Parts of I-275 and I-4 through Hillsborough County, U.S. 19 in Pinellas County and S.R. 54 and 56 in Pasco County are among those expanded in recent years. Sections of Interstate 75 from Hernando County through Pasco, Hillsborough, Manatee and Sarasota have also been widened.

Construction is now underway to enhance traffic flow on Gandy Boulevard (State Road 694) in Pinellas County. The elevated road project extends from Interstate 275 to just east of North Fourth Street and includes new frontage roads and overpasses at 94th Avenue, Martin Luther King Jr. Street North, and in the Roosevelt Boulevard and 4th Street North area. The $83 million project is designed to help residents living in coastal areas of southern Pinellas County reach higher ground during an evacuation.

“Essentially all state roads are hurricane routes,” says FDOT spokesperson Kristen Carson.

How to evacuate if you don’t have a car

While most households in the Tampa Bay Area have a car, many don’t, which means people who rely on mass transit will likely be taking a bus to an evacuation shelter or another high-and-dry location.
 
Key to having access to bus transportation during a hurricane threat is early decision-making. Once a storm reaches winds of 39 mph or higher, the buses can no longer operate safely.

“To minimize the inconvenience to our customers, we will announce the need to interrupt service as early in the day as possible and will work to restore service just as soon as it is safe to do so,” says Sandra Morrison, Public Information Officer with HART {Hillsborough Area Regional Transit).

“HART keeps the local media updated about the status of service, so tune in to your TV and radio stations for the most-up-to-date information.” You can also keep up to date with information on the HART website.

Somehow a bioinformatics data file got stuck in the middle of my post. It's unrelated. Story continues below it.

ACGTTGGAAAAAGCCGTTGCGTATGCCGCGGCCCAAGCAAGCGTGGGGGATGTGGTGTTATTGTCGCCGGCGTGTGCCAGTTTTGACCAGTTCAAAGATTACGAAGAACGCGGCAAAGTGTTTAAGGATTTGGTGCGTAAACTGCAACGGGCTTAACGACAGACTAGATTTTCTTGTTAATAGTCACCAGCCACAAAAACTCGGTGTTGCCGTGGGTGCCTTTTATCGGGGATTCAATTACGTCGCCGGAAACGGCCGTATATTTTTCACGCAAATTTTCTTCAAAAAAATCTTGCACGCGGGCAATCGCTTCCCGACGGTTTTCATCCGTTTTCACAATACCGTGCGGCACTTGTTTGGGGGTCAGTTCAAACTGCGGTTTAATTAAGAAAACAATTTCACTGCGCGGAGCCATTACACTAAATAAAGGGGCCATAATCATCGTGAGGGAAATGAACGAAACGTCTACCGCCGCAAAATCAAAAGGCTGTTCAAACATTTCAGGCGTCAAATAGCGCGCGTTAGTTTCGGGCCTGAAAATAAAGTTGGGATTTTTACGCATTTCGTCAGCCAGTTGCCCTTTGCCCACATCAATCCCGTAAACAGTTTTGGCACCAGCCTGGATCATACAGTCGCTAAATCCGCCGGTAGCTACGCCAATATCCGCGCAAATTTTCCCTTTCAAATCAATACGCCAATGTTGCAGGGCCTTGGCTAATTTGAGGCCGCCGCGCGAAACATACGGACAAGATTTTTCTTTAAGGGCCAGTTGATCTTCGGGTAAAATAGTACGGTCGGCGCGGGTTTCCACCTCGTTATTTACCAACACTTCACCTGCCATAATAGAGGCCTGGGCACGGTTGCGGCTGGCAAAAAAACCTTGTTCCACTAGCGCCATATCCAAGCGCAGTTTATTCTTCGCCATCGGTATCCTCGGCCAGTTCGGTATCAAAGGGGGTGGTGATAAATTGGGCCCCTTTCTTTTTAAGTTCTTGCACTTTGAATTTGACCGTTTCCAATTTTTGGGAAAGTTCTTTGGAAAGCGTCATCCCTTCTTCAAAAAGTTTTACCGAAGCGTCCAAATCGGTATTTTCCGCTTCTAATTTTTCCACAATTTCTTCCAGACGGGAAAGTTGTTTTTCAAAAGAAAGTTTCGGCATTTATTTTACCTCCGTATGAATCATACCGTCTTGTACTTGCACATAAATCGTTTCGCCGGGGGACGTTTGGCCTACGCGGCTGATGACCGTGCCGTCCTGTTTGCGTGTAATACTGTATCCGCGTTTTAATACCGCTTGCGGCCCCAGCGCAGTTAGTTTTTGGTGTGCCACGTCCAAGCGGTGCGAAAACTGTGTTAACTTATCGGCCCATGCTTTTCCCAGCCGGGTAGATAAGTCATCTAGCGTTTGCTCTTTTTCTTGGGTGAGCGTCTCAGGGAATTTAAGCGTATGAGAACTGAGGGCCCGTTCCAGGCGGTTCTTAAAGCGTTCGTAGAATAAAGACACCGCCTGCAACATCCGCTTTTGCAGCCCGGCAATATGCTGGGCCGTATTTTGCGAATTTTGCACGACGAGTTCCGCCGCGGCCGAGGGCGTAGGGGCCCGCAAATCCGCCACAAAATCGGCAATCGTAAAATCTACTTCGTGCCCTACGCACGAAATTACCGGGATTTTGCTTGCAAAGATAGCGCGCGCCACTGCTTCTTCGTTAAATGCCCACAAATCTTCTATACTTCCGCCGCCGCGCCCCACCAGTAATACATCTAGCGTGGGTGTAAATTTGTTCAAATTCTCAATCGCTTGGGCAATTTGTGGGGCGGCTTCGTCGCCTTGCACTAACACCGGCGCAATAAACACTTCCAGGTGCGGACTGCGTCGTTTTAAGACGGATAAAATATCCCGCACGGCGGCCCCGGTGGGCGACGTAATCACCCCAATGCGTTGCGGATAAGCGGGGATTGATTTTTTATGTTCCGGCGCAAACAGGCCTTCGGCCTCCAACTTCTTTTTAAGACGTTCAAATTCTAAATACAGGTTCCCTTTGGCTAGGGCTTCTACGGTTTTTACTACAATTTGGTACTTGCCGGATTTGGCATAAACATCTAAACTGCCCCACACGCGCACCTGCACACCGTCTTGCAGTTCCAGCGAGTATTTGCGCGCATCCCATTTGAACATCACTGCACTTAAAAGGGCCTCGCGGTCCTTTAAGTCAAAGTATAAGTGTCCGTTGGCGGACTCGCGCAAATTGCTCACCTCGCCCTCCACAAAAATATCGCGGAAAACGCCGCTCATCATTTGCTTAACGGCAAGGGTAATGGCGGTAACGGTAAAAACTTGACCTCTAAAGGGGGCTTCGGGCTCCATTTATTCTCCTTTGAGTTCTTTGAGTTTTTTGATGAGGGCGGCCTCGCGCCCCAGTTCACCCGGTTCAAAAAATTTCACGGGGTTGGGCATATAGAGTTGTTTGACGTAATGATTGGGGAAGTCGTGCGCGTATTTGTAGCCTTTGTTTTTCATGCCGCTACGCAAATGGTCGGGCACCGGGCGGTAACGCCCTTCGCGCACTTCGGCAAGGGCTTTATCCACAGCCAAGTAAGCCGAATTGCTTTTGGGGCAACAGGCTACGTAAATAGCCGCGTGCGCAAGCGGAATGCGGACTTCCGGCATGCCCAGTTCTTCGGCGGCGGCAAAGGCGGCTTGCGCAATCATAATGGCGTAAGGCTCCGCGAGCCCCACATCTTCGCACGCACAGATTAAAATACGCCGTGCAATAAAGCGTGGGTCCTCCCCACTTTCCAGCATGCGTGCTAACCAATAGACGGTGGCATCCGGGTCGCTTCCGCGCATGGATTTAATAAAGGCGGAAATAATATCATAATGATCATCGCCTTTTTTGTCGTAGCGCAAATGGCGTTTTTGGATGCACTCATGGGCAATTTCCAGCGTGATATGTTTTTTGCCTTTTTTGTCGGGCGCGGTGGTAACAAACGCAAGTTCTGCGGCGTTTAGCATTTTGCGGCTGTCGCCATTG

HART also offers a free, last-resort emergency evacuation service for those who have no other options for getting to safety. 

“The free service operates 10 routes to various shelters throughout [Hillsborough] County and is designed to move those in low-lying areas to higher ground,” says Morrison. There are specific stops along each evacuation route, which are marked with Emergency Shelter Bus Stop signs that are colored blue and white. Residents may also stand at a corner anywhere along the route and can wave down a bus as it approaches.
 
“Evacuation bus routes will begin after the Hillsborough County Emergency Operations Center instructs HART to do so and public shelters have opened. For the safety of our bus operators, evacuation buses will operate during daylight hours only and service will be suspended when the emergency operations center advises HART to remove vehicles from the road,” Morrison says.
 
The Hillsborough County School District will operate school buses to evacuate people in areas not covered by the 10 HART evacuation routes. 

“In addition, residents may ask the driver to stop at any time along the fixed [emergency evacuation] route to evacuate to a destination other than the designated Red Cross shelter,’’ says Morrison. All HART buses are ADA accessible and can accommodate a maximum of two wheelchairs at any time.

Individuals who want to learn more about the free evacuation routes and those who have medical conditions that require additional assistance should call Hillsborough County Emergency Management at 813-272-6900. 

A similar plan for making buses accessible during storms exists in Pinellas County, where nearly all shelters are located along current bus routes.
 
“When an evacuation is declared that involves shelters not on a current route, detours will be implemented immediately to serve those shelters, and staff will be positioned at terminals and transfer centers to provide information and help guide people to their nearest shelter, ” says Bob Lasher, External Affairs Officer at the Pinellas Suncoast Transit Authority (PSTA).

PSTA will list route changes on its website as well as within its social media channels on Twitter, Facebook and Instagram (@ridepsta). Residents can also find route updates on the PSTA InfoLine at 727-540-1900 and on the Pinellas County Emergency Management website

PSTA bus service is also free during evacuations. “Once an evacuation has been ordered, PSTA waives fares and everyone rides at no charge to encourage people to get to the hurricane shelters,” Lasher says. “Even residents of non-member PSTA municipalities (such as Belleair Beach and Belleair Shore), will be picked up if they are on the road and flag down a bus.” 

Individuals with special needs and those with disabilities are encouraged to register with their local fire departments in advance of a storm to arrange for dedicated evacuation transport. 

Read more articles by Joshua McMorrow-Hernandez.

 Joshua McMorrow-Hernandez is a feature writer for 83 Degrees Media in the Tampa Bay region of Florida.